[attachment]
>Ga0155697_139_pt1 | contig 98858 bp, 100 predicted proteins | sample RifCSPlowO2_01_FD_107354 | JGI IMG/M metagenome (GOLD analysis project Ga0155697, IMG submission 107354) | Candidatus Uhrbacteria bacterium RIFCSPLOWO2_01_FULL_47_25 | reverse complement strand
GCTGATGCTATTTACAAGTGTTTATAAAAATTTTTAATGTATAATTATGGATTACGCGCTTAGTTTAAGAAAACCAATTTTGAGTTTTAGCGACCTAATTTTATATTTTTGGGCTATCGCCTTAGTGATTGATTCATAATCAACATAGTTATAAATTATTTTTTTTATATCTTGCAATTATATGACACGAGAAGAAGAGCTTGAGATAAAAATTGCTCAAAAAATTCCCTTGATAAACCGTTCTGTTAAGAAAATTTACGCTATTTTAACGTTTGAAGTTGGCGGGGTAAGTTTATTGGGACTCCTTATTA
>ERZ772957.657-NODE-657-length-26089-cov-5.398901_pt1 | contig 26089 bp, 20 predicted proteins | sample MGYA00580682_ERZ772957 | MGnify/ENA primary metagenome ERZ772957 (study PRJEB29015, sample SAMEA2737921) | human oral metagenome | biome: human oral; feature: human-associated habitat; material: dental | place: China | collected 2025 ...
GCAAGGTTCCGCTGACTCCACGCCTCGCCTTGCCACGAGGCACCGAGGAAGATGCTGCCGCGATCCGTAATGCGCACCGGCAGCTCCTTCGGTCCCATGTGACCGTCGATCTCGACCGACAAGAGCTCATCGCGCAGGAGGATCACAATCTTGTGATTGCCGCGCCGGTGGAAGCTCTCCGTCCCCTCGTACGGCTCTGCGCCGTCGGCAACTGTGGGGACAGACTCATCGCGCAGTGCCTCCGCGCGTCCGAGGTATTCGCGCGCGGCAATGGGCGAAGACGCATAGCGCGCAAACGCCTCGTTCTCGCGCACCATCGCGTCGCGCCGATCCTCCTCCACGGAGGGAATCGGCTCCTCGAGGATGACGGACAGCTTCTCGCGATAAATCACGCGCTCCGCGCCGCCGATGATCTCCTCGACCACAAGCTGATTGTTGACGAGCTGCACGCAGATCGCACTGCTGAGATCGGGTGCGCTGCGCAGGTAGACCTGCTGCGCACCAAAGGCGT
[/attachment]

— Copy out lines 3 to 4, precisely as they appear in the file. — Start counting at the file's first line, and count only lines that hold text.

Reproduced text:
>ERZ772957.657-NODE-657-length-26089-cov-5.398901_pt1 | contig 26089 bp, 20 predicted proteins | sample MGYA00580682_ERZ772957 | MGnify/ENA primary metagenome ERZ772957 (study PRJEB29015, sample SAMEA2737921) | human oral metagenome | biome: human oral; feature: human-associated habitat; material: dental | place: China | collected 2025 ...
GCAAGGTTCCGCTGACTCCACGCCTCGCCTTGCCACGAGGCACCGAGGAAGATGCTGCCGCGATCCGTAATGCGCACCGGCAGCTCCTTCGGTCCCATGTGACCGTCGATCTCGACCGACAAGAGCTCATCGCGCAGGAGGATCACAATCTTGTGATTGCCGCGCCGGTGGAAGCTCTCCGTCCCCTCGTACGGCTCTGCGCCGTCGGCAACTGTGGGGACAGACTCATCGCGCAGTGCCTCCGCGCGTCCGAGGTATTCGCGCGCGGCAATGGGCGAAGACGCATAGCGCGCAAACGCCTCGTTCTCGCGCACCATCGCGTCGCGCCGATCCTCCTCCACGGAGGGAATCGGCTCCTCGAGGATGACGGACAGCTTCTCGCGATAAATCACGCGCTCCGCGCCGCCGATGATCTCCTCGACCACAAGCTGATTGTTGACGAGCTGCACGCAGATCGCACTGCTGAGATCGGGTGCGCTGCGCAGGTAGACCTGCTGCGCACCAAAGGCGT